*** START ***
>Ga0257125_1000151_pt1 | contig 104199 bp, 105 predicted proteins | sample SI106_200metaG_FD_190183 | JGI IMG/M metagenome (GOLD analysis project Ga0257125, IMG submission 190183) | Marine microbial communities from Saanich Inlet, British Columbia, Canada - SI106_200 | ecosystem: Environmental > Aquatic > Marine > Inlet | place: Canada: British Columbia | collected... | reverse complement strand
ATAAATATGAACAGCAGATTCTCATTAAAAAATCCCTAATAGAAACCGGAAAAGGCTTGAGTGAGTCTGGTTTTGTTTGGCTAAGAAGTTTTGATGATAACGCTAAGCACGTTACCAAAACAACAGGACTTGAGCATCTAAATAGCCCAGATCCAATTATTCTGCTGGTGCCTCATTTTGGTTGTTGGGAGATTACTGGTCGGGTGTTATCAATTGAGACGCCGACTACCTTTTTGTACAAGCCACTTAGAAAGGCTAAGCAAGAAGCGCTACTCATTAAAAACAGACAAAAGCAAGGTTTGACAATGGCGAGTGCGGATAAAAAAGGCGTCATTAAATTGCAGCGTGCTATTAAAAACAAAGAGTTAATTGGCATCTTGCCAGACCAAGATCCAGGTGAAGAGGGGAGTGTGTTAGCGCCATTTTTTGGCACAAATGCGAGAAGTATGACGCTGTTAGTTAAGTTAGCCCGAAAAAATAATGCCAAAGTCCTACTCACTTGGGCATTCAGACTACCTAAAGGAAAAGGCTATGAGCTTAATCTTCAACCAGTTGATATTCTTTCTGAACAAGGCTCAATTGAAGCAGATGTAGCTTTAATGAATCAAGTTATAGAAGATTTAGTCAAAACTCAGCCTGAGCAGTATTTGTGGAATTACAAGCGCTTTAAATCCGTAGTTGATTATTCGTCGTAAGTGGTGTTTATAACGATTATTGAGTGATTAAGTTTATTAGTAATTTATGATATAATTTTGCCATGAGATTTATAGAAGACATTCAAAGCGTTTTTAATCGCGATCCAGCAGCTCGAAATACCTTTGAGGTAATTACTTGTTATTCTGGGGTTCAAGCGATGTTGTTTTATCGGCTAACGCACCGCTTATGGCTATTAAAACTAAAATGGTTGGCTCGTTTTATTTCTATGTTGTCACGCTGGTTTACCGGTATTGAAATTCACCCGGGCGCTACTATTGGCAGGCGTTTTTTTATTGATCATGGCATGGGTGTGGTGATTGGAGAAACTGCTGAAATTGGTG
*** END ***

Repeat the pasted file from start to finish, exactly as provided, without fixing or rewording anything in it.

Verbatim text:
>Ga0257125_1000151_pt1 | contig 104199 bp, 105 predicted proteins | sample SI106_200metaG_FD_190183 | JGI IMG/M metagenome (GOLD analysis project Ga0257125, IMG submission 190183) | Marine microbial communities from Saanich Inlet, British Columbia, Canada - SI106_200 | ecosystem: Environmental > Aquatic > Marine > Inlet | place: Canada: British Columbia | collected... | reverse complement strand
ATAAATATGAACAGCAGATTCTCATTAAAAAATCCCTAATAGAAACCGGAAAAGGCTTGAGTGAGTCTGGTTTTGTTTGGCTAAGAAGTTTTGATGATAACGCTAAGCACGTTACCAAAACAACAGGACTTGAGCATCTAAATAGCCCAGATCCAATTATTCTGCTGGTGCCTCATTTTGGTTGTTGGGAGATTACTGGTCGGGTGTTATCAATTGAGACGCCGACTACCTTTTTGTACAAGCCACTTAGAAAGGCTAAGCAAGAAGCGCTACTCATTAAAAACAGACAAAAGCAAGGTTTGACAATGGCGAGTGCGGATAAAAAAGGCGTCATTAAATTGCAGCGTGCTATTAAAAACAAAGAGTTAATTGGCATCTTGCCAGACCAAGATCCAGGTGAAGAGGGGAGTGTGTTAGCGCCATTTTTTGGCACAAATGCGAGAAGTATGACGCTGTTAGTTAAGTTAGCCCGAAAAAATAATGCCAAAGTCCTACTCACTTGGGCATTCAGACTACCTAAAGGAAAAGGCTATGAGCTTAATCTTCAACCAGTTGATATTCTTTCTGAACAAGGCTCAATTGAAGCAGATGTAGCTTTAATGAATCAAGTTATAGAAGATTTAGTCAAAACTCAGCCTGAGCAGTATTTGTGGAATTACAAGCGCTTTAAATCCGTAGTTGATTATTCGTCGTAAGTGGTGTTTATAACGATTATTGAGTGATTAAGTTTATTAGTAATTTATGATATAATTTTGCCATGAGATTTATAGAAGACATTCAAAGCGTTTTTAATCGCGATCCAGCAGCTCGAAATACCTTTGAGGTAATTACTTGTTATTCTGGGGTTCAAGCGATGTTGTTTTATCGGCTAACGCACCGCTTATGGCTATTAAAACTAAAATGGTTGGCTCGTTTTATTTCTATGTTGTCACGCTGGTTTACCGGTATTGAAATTCACCCGGGCGCTACTATTGGCAGGCGTTTTTTTATTGATCATGGCATGGGTGTGGTGATTGGAGAAACTGCTGAAATTGGTG